RV generators come in three variations; horizontal, vertical and Permanent Magnet (inverter type generators). We will cover the variations in separate blog/s so this one will only cover basic electrical generation.
Generator 1 (not even 101). If you take a magnet and wiggle it close to a copper wire, you will produce electricity. Not much, but some. To make a lot of electricity, manufacturers put a bunch of wires together (multi-coil stators) and make very strong variable magnets (wound rotors). They place them in housings and make an engine turn the rotor.
Let’s get our magnet (rotor) set up first. If you cut out a bunch of some special sheet metal in the shape of a Roman numeral I and glue them together, you will have a magnetic core. Drill a hole in the middle and attach a shaft to connect to the engine and you have a rotor core. Put a coil of copper wire on each end of the I, one wound clockwise and one counterclockwise. Connect the coils together on one end and run the other ends to the shaft and install a set of slip rings so graphite brushes can bring in a variable dc voltage and amperage. Presto, you have a two pole rotor that has a north magnetic pole on one coil end and a south magnetic pole on the other. This rotor has to turn at 3600 rpm to make 60 Hertz electricity. If you add two more coils, you will have a four magnetic pole rotor that only has to spin at 1800 rpm to make 60 Hertz electricity. Simple, isn’t it.
Now let’s get the stationary coils (stator) set up. Let’s cut up and glue more of the special sheet metal into a ring shape pattern with two projections on the inside. If we install copper wire coils on the projections we have a rough stator. Connect two of the ends of the coils together and bring the other two wires out to the generator circuit breaker (the black wire) and the neutral connection (the white wire). Connect a green wire to the sheet metal of the stator to make the breaker trip if something goes bad rather than fry your fingers (or other body parts).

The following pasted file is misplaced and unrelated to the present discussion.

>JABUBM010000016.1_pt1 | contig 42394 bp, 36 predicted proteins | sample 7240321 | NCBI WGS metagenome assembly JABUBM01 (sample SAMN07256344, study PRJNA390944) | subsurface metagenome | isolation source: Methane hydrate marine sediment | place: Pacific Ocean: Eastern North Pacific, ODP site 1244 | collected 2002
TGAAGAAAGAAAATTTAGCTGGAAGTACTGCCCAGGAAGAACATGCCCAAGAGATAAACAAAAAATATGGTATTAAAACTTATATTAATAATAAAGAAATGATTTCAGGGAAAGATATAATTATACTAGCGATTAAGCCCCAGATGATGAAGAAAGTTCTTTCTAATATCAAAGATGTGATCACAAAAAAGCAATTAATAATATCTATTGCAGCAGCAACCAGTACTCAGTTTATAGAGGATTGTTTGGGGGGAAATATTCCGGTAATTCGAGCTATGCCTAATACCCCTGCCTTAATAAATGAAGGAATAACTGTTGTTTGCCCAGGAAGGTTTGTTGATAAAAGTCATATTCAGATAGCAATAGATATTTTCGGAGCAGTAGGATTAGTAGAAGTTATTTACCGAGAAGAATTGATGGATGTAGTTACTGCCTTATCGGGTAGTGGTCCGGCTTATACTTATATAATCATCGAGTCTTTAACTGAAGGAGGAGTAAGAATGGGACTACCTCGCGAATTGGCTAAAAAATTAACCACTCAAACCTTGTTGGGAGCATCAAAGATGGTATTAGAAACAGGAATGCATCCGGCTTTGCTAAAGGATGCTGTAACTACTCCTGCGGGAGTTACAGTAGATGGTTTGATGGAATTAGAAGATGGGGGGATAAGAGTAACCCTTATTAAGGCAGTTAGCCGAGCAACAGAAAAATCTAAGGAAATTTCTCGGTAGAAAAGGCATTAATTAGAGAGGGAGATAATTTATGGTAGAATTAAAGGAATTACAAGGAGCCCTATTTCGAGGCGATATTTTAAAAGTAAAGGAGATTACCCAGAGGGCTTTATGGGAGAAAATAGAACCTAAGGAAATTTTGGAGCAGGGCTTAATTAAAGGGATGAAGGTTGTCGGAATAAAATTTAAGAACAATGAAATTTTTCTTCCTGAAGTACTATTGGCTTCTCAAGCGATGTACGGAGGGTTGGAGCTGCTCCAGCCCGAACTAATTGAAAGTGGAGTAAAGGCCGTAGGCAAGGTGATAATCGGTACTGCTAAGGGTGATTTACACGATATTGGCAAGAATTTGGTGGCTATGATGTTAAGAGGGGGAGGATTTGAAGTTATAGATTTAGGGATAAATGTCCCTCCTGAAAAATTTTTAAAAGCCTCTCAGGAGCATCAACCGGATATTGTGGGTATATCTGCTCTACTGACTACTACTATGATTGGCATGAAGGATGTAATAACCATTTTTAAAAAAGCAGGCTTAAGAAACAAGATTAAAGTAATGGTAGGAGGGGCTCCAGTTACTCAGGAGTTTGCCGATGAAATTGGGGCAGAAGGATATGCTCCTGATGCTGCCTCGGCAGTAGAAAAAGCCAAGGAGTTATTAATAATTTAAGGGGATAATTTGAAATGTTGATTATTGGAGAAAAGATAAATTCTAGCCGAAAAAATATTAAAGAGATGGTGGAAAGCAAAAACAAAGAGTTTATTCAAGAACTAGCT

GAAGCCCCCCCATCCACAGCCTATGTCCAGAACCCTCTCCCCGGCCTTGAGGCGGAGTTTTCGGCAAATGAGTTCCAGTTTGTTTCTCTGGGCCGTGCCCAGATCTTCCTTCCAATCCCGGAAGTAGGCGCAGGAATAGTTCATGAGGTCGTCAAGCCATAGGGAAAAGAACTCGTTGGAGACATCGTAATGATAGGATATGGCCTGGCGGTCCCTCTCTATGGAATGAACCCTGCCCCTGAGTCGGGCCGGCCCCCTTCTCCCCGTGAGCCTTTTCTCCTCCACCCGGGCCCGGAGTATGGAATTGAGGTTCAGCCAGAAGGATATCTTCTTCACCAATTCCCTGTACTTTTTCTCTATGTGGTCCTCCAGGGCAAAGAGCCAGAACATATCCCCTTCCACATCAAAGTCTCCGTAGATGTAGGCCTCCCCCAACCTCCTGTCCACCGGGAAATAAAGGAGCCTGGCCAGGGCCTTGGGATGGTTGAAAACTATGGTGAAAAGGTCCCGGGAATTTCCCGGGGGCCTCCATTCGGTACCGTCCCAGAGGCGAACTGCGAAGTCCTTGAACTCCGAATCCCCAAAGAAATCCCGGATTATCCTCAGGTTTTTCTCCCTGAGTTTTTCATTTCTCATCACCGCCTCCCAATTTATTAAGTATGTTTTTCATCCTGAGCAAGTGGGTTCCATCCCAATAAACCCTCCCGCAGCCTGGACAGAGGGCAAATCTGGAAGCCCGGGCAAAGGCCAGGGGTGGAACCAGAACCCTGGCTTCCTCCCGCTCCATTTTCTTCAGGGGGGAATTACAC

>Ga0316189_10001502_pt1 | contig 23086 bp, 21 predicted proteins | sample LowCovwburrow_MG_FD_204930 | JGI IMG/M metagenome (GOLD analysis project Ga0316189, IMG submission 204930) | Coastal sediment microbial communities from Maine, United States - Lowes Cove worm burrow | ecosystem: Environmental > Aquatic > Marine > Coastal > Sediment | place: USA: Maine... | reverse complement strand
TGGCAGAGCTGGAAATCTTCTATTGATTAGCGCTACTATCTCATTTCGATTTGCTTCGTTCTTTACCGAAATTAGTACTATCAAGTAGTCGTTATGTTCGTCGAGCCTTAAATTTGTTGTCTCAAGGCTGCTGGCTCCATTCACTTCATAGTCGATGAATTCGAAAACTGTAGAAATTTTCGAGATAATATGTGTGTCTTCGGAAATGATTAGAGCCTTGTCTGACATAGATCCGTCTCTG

Press this ‘stator’ into a housing, put the rotor inside it, connect an engine at one end of the rotor and a ball bearing with the slip rings at the back end and we have a basic generator.
As the rotor turns, the magnetic north and south poles induce electricity into the stator coils. The sheet metal pieces aid in concentrating the magnetic fields to make the process more efficient. Alternating current electricity is sort of a push pull operation. As the first (positive) coil pushes voltage out the output cables, the second (negative) coil sort of sucks it back in on the neutral side of the circuit. When the rotor goes a half turn, the process reverses itself and we have alternating current electricity.
The stator has some other coils on it to help make the unit complete. We need to control the voltage level so we need a power supply for the voltage regulator. Onan calls their power supply Quadrature coils (Q1 and Q2). Generac calls theirs Displaced Phase Excitation (DPE) coils. This is so the non-engineer rest of us won’t know what their talking about and they can charge more for the generators. The stators also have small coils that power the 12 volt control boards with maybe a little left over to slooowly charge a battery.
If you think you know enough about generators now, please remember the two basic rules about electricity. 1. Don’t play with the pretty copper things. 2. Electricity, in large doses, does not take prisoners. Talk to you next week, if I’m not out camping.